from The Century Dictionary.

  • noun The act or process of biting or chewing; mastication.

from the GNU version of the Collaborative International Dictionary of English.

  • noun rare The act of chewing.

from Wiktionary, Creative Commons Attribution/Share-Alike License.

  • noun The act of eating.
  • noun Christianity The belief that eating the bread of Eucharist is eating the actual flesh of Jesus.


Sorry, no etymologies found.


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  • Father and the “word” was established; as also the proceeding of the “pneuma,” the divine organ of the divine Logos; as also the two natures and two wills resulting from the hypostasis; and lastly, the superior manducation — the soul nourished as well as the body, with the flesh and blood of the God-man, adored and eaten in the form of bread, present to the eyes, sensible to the taste, and yet annihilated.

    A Philosophical Dictionary

  • Papists at this day, in behalf of their transubstantiation, that, if we reject their oral or carnal manducation of the flesh of Christ and drinking of his blood, there cannot be assigned a way of participation of Christ, in the receiving of him in this sacrament, distinct from that which is done in the preaching of the word.

    The Sermons of John Owen

  • Christ; if it be pressed on us that these must be done by transubstantiation and oral manducation thereon, and can be no otherwise, nothing but an experience of the power and efficacy of the mystical communion with Christ in this ordinance, before described, will preserve us from being ensnared by their pretences.

    The Sermons of John Owen

  • I cannot help reminding you of the characteristic passage: 'Consider a city-feast,' he exclaims, 'what manducation, what deglutition, and yet not one Alderman choked in a century!'

    Philosophy and Religion Six Lectures Delivered at Cambridge

  • Belief in the literal transubstantiation of the bread and wine in the Lord's Supper was rigidly enforced and substituted for that spiritual presence and spiritual manducation which the earlier church had maintained.

    The Scottish Reformation Its Epochs, Episodes, Leaders, and Distinctive Characteristics

  • But spare us the repetition of those stale legends that man was made and unmade in the space of a few moments, and that ever since the manducation of the forbidden fruit his powers have withered, and that there is no remedy available for their recovery but incessant prayer and sacramental ordinances.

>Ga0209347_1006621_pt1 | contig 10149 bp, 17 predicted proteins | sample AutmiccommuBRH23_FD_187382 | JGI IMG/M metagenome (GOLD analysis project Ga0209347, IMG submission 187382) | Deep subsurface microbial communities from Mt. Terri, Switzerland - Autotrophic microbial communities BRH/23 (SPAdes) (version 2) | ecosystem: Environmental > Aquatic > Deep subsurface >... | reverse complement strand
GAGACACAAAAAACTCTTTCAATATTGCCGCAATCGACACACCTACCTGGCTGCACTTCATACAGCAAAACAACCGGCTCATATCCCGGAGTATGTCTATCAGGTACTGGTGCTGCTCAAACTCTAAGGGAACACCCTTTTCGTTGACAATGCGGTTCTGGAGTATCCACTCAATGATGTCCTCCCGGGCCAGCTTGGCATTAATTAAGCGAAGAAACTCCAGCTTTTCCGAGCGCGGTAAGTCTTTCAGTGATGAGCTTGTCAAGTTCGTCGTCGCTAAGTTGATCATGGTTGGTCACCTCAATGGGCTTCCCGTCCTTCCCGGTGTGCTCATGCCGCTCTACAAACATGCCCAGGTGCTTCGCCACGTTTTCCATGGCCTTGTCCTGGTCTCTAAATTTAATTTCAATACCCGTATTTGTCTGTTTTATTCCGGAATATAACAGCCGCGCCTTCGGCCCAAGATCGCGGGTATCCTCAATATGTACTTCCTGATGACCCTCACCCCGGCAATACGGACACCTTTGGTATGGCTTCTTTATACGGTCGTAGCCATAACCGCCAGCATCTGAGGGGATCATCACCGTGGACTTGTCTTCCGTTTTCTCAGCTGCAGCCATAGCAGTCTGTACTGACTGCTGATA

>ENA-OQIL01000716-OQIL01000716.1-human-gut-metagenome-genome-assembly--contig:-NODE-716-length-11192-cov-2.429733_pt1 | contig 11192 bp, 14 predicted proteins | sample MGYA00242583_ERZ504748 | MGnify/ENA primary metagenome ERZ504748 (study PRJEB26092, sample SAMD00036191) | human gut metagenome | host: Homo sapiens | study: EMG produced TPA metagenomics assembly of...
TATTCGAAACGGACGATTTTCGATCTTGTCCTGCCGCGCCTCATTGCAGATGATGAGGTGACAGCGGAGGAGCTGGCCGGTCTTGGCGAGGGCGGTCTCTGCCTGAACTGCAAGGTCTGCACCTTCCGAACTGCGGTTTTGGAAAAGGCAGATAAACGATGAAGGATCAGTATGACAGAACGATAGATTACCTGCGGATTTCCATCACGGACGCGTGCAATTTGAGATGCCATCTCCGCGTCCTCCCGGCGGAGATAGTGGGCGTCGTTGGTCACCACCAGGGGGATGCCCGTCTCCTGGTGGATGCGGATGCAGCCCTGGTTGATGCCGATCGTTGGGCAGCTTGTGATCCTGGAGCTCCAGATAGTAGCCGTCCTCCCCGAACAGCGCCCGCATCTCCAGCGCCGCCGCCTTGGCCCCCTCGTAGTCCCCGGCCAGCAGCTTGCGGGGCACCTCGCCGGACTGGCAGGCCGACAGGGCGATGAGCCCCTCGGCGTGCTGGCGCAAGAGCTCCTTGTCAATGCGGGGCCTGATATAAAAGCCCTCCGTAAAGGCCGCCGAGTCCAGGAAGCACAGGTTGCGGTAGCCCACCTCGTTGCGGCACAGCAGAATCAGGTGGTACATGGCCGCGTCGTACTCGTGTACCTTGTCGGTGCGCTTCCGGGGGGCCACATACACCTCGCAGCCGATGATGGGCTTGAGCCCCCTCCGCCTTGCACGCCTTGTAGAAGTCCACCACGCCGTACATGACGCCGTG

Morality as a Religion An exposition of some first principles

  • Hence, a rigidly literal meaning was given to Christ's utterances about eating his flesh and drinking his blood, and Christians were taught to believe that by the manducation of his bodily frame his holy spirit could be incorporated, as though, for example, a man might hope to become a poet or a sculptor by feeding upon the flesh or bones of a Shakespeare or a Michael

    Morality as a Religion An exposition of some first principles

  • In 1577 a form of concord was produced in which the real manducation of Christ's body and blood in the eucharist was established and heresy and excommunication laid on all that refused this as an article of faith, with pains and penalties to be enforced by the secular arm.

    The Revelation Explained

  • The remarkable passage on the spiritual manducation of the elements in Letter VIII. is commented on on p. 118.

    NPNF2-08. Basil: Letters and Select Works

  • It is not easy for Roman commentators to cite passages even apparently in support of the less spiritual view of the manducation, e.g. Fessler, Inst.Pat. i. 530, and the quotations under the word "Eucharistia," in the Index of Basil ed Migne.

    NPNF2-08. Basil: Letters and Select Works


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  • "As for the body, which our erudite voyeur pretends to ignore, it helps dig the ditch that will unearth the compromising roots of his clerical genealogy, the scholarly and social core of a family theology that realizes its golden age is now over, impervious to healthy criticism, manducation of the immutable precepts lying virtually undisturbed these past decades by those discreet stirrings that the surrounding vacuum causes to resonate until they finally swell into an event of sorts, a slender flame commensurate with our respectfully narrow national history."

    Talismano by Abdelwahab Meddeb, translated by Jane Kuntz, p 32 of the Dalkey Archive Press paperback

    September 18, 2011